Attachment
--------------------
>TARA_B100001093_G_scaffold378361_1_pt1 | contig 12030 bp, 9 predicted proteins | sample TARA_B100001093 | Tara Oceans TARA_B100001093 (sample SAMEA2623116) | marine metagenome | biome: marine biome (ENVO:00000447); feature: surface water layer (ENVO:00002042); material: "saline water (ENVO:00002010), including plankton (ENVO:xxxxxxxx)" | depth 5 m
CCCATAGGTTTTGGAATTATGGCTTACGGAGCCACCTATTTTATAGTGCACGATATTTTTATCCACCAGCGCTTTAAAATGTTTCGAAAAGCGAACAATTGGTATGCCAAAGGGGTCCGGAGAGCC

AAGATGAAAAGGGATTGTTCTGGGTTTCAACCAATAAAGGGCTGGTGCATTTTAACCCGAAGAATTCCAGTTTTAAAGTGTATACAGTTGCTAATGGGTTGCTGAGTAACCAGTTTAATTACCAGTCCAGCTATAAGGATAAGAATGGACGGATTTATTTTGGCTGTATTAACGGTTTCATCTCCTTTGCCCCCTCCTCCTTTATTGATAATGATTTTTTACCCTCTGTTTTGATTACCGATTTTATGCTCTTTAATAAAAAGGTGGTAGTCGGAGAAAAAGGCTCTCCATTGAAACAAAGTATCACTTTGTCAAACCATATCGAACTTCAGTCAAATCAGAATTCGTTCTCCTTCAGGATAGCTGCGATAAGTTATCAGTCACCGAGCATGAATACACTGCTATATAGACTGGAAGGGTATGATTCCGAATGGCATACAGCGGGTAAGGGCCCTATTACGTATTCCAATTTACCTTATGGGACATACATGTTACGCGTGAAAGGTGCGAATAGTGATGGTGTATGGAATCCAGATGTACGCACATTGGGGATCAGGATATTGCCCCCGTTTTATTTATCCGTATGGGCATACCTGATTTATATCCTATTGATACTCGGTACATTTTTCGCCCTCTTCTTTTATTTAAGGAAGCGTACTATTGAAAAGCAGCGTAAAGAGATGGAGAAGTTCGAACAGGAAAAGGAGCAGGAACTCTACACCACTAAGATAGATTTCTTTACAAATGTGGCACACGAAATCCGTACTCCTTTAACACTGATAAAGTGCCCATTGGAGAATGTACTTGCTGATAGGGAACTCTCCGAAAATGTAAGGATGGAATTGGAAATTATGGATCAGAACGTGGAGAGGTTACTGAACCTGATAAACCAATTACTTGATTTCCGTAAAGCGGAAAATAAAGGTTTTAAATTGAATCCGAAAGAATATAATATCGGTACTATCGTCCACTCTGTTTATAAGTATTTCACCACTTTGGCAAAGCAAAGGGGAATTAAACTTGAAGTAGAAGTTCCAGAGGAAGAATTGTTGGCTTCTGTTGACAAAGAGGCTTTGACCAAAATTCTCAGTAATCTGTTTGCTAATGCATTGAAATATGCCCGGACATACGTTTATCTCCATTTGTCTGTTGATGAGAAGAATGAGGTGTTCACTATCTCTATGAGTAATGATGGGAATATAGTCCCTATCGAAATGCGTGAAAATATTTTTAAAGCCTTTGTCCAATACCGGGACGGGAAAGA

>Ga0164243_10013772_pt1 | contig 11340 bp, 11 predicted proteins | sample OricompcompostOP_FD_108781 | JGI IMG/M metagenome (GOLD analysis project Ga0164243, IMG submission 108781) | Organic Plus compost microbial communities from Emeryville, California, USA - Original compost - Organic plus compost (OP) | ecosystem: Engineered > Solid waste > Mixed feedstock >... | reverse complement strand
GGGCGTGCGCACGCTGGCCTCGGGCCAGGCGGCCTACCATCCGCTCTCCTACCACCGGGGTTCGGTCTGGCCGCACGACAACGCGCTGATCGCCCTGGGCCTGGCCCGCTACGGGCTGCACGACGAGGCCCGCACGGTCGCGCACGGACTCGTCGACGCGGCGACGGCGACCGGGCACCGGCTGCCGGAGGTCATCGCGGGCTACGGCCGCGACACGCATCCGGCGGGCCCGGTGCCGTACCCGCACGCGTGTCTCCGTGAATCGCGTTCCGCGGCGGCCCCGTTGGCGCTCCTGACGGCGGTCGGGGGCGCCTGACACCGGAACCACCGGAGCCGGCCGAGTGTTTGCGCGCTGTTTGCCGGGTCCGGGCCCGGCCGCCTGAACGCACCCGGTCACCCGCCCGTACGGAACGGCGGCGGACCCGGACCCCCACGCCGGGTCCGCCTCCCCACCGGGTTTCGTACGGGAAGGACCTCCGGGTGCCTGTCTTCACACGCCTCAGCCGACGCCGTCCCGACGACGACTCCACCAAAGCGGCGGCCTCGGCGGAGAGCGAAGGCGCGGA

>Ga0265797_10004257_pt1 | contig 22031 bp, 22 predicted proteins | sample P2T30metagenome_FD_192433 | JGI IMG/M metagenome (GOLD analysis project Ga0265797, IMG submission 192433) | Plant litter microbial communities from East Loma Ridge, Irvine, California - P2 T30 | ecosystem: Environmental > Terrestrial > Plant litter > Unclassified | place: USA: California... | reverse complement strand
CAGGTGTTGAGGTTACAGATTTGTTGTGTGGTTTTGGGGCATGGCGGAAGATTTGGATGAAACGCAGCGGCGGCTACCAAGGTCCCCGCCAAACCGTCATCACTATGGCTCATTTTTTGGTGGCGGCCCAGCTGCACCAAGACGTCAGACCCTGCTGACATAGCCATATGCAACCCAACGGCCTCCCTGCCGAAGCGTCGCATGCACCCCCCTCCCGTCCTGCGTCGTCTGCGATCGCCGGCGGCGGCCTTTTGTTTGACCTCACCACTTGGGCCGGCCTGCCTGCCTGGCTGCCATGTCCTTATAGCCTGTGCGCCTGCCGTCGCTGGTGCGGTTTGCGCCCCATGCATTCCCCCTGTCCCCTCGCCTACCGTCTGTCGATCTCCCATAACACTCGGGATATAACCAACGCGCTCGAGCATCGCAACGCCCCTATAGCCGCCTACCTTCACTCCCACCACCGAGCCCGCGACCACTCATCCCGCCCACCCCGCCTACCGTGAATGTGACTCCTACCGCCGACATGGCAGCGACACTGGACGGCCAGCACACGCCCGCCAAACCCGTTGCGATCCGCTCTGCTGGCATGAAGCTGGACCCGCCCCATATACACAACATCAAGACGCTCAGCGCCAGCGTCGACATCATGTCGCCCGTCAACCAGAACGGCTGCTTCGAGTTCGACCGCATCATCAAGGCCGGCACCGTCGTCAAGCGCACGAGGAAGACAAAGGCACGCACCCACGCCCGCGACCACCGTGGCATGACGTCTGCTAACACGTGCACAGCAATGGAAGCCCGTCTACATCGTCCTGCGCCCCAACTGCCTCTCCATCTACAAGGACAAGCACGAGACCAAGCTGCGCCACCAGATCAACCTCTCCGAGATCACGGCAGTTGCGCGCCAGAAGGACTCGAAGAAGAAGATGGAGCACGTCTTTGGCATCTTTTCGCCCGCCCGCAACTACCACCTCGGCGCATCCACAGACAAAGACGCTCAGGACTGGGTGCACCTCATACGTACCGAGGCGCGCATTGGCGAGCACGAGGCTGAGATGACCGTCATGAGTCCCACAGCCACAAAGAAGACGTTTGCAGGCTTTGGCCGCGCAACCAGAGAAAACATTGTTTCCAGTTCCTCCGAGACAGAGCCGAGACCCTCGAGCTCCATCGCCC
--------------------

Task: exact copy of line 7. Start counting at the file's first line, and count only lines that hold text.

CAGGTGTTGAGGTTACAGATTTGTTGTGTGGTTTTGGGGCATGGCGGAAGATTTGGATGAAACGCAGCGGCGGCTACCAAGGTCCCCGCCAAACCGTCATCACTATGGCTCATTTTTTGGTGGCGGCCCAGCTGCACCAAGACGTCAGACCCTGCTGACATAGCCATATGCAACCCAACGGCCTCCCTGCCGAAGCGTCGCATGCACCCCCCTCCCGTCCTGCGTCGTCTGCGATCGCCGGCGGCGGCCTTTTGTTTGACCTCACCACTTGGGCCGGCCTGCCTGCCTGGCTGCCATGTCCTTATAGCCTGTGCGCCTGCCGTCGCTGGTGCGGTTTGCGCCCCATGCATTCCCCCTGTCCCCTCGCCTACCGTCTGTCGATCTCCCATAACACTCGGGATATAACCAACGCGCTCGAGCATCGCAACGCCCCTATAGCCGCCTACCTTCACTCCCACCACCGAGCCCGCGACCACTCATCCCGCCCACCCCGCCTACCGTGAATGTGACTCCTACCGCCGACATGGCAGCGACACTGGACGGCCAGCACACGCCCGCCAAACCCGTTGCGATCCGCTCTGCTGGCATGAAGCTGGACCCGCCCCATATACACAACATCAAGACGCTCAGCGCCAGCGTCGACATCATGTCGCCCGTCAACCAGAACGGCTGCTTCGAGTTCGACCGCATCATCAAGGCCGGCACCGTCGTCAAGCGCACGAGGAAGACAAAGGCACGCACCCACGCCCGCGACCACCGTGGCATGACGTCTGCTAACACGTGCACAGCAATGGAAGCCCGTCTACATCGTCCTGCGCCCCAACTGCCTCTCCATCTACAAGGACAAGCACGAGACCAAGCTGCGCCACCAGATCAACCTCTCCGAGATCACGGCAGTTGCGCGCCAGAAGGACTCGAAGAAGAAGATGGAGCACGTCTTTGGCATCTTTTCGCCCGCCCGCAACTACCACCTCGGCGCATCCACAGACAAAGACGCTCAGGACTGGGTGCACCTCATACGTACCGAGGCGCGCATTGGCGAGCACGAGGCTGAGATGACCGTCATGAGTCCCACAGCCACAAAGAAGACGTTTGCAGGCTTTGGCCGCGCAACCAGAGAAAACATTGTTTCCAGTTCCTCCGAGACAGAGCCGAGACCCTCGAGCTCCATCGCCC